The main planks of Forte's defence are now in the public arena. The only thing that remains is a full-blown property revaluation, which we are promised with the final defence circular on 2 January. Here, Sir Rocco Forte has to watch his step, for too high a valuation could well backfire by demonstrating the lamentably small return he has been making on those assets.
So far, Forte seems to have had the better of the war, despite its track record and state of unpreparedness at the start. The sale to Whitbread of the restaurants for pounds 1.05bn falls short of a master-stroke, for it has the smell of a forced sale at a poor price, but it may be enough to make Forte's shareholders hold out for a lot more than the present Granada offer.
The question they have to ask themselves is this. After sale of the restaurants, what are they left with? The immediate pay-back is a special dividend of up to 50p a share. Chastened by the experience of the Granada assault, the rump hotels group presumably also becomes a much better-run company with real value flowing through to shareholders. Presumably is the operative word here, for quite a bit of faith is required to believe this.
The sale to Whitbread is undoubtedly on the cheap side, though it is more than could have been achieved through the previously planned demerger. An exit p/e of 17 compares poorly with the 23 times earnings that Pelican trades on and the 26 that Pizza Express sells at. Furthermore, Forte has shut the door on an auction by making this a lock-out deal, a device which from the seller's point of view is always hard to justify. This in itself might give Forte's shareholders pause for thought; has anything really changed at this company?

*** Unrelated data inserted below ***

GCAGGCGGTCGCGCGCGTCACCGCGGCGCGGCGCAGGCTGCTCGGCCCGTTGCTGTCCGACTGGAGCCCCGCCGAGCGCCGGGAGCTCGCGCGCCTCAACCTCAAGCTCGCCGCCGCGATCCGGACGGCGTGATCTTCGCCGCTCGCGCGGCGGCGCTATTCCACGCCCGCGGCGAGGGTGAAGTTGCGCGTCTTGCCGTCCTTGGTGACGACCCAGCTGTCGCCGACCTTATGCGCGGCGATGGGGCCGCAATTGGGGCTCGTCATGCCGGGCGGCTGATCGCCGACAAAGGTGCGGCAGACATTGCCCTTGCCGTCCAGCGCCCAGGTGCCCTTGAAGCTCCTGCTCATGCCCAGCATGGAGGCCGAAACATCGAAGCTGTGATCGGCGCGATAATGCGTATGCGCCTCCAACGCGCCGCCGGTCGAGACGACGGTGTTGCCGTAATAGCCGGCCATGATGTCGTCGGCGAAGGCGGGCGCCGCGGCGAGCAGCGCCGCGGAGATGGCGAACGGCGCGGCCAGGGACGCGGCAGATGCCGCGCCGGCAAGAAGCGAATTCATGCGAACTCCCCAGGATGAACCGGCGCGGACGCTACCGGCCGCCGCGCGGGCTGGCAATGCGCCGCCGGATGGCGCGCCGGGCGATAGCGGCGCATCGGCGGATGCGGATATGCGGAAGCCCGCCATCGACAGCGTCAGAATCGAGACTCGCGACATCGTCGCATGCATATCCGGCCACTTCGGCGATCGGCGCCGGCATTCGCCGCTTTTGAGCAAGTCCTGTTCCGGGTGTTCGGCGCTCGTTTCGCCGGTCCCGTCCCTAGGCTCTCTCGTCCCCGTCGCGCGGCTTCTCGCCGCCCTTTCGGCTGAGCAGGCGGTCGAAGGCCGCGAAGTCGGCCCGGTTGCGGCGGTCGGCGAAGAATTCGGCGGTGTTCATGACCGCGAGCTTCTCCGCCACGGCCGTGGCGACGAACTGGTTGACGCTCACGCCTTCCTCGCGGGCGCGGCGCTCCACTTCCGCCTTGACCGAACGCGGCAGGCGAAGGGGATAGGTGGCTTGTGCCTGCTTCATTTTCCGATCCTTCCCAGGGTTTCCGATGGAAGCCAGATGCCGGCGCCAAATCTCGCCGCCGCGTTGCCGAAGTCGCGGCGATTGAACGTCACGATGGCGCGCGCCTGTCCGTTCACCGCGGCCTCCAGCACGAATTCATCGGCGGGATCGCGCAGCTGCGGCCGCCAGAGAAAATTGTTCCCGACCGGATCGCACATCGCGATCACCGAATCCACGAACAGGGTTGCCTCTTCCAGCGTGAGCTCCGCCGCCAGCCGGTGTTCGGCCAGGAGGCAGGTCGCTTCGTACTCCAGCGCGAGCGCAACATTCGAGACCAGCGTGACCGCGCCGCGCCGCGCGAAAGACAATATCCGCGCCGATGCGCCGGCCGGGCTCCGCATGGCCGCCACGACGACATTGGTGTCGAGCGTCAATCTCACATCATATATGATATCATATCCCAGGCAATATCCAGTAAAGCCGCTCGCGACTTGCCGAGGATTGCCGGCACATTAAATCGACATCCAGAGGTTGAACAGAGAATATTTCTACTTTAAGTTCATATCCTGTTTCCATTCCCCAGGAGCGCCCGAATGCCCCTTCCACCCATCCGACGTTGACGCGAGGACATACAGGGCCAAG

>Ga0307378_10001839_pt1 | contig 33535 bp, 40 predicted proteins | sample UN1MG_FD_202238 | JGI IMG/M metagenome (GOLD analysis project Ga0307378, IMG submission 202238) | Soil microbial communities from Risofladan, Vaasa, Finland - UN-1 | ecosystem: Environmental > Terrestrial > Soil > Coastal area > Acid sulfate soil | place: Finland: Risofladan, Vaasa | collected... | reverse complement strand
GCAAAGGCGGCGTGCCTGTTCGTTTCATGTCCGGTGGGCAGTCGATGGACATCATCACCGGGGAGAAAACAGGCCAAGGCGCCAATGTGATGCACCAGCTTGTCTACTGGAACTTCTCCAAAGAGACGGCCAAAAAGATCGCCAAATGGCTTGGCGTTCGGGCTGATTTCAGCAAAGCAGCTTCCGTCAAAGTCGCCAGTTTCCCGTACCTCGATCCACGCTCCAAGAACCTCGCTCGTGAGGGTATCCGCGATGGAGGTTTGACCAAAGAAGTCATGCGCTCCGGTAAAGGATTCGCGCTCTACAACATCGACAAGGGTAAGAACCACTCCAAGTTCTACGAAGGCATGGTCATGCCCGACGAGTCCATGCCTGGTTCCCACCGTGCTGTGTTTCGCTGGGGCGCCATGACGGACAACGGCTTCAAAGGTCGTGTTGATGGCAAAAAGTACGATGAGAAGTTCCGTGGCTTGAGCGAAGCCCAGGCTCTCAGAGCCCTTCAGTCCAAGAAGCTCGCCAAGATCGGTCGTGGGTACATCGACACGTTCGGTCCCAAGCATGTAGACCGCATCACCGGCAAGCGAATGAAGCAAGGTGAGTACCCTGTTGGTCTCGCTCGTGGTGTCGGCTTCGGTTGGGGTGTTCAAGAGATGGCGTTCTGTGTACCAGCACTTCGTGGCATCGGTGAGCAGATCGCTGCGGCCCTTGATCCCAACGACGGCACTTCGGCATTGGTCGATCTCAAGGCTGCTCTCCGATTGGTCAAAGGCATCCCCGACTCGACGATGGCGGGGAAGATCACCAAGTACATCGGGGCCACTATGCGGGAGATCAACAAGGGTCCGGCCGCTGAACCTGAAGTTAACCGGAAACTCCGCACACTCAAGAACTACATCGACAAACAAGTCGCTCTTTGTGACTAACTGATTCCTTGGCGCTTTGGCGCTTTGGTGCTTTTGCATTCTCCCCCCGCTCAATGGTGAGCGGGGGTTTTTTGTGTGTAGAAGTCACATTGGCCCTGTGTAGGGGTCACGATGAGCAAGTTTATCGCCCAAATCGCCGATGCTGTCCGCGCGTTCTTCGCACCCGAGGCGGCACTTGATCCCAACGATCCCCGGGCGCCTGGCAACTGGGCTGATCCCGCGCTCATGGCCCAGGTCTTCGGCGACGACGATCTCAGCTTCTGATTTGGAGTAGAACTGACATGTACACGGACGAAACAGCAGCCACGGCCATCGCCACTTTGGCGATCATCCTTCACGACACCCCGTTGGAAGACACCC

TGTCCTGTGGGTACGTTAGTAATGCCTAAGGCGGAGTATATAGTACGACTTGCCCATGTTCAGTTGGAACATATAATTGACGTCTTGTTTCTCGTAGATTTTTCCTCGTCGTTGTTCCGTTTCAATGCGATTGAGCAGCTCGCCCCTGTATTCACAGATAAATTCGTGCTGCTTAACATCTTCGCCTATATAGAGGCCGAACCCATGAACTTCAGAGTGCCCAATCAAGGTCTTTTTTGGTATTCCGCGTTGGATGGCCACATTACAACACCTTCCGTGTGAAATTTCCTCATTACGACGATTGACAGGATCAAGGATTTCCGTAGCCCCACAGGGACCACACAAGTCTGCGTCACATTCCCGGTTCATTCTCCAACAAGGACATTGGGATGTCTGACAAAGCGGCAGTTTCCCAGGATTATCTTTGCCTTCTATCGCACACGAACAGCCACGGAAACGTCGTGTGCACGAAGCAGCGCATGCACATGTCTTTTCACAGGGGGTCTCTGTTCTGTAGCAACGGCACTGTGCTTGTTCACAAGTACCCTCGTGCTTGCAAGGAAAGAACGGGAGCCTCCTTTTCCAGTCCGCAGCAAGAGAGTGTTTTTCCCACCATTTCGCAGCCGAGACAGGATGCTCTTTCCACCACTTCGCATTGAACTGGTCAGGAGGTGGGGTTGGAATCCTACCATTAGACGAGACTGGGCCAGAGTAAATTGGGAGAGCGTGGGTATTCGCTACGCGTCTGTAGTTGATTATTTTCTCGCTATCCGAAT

In a bid that is becoming famous for its one-liners, Gerry Robinson's, "There has been more innovation at Forte during the course of this bid than in the past 10 years," is particularly poignant.
To hand over all that value to Granada, admitedly with an on-going stake in its future since part of the offer is in shares, may look equally unappealing, however. Granada is that most unfashionable of companies, a conglomerate. Doubts about its strategy have considerably damaged Granada's share price since the bid was launched. If Forte shareholders extract too high a price from Granada, there will be nothing left for Mr Robinson and the deal becomes pointless.
Granada could probably withdraw gracefully - which is what leaving the present offer on the table would amount to - without serious damage to its reputation or that of its chief executive. The bid costs so far, pounds 35m, are a lot to throw down the drain but they are nothing against the likely costs of overpaying. Mr Robinson will wait to see the final defence before making up his mind, but he must already be aware that it's a tough call.
Gates closing on the empire-builders
It looks as though 1996 is set to be another boom year for takeovers with little sign of the present hectic pace of activity abating. Financial services, pharmaceuticals, brewing and the media should continue to generate a steady flow of mergers and acquisitions.
In part, the motor for the present wave of activity is the prospect of a Labour government. Many chief executives see next year as a last chance for getting the big, empire-building acquisition through the competition authorities - particularly if it involves rationalisation and job losses, as most of them do these days.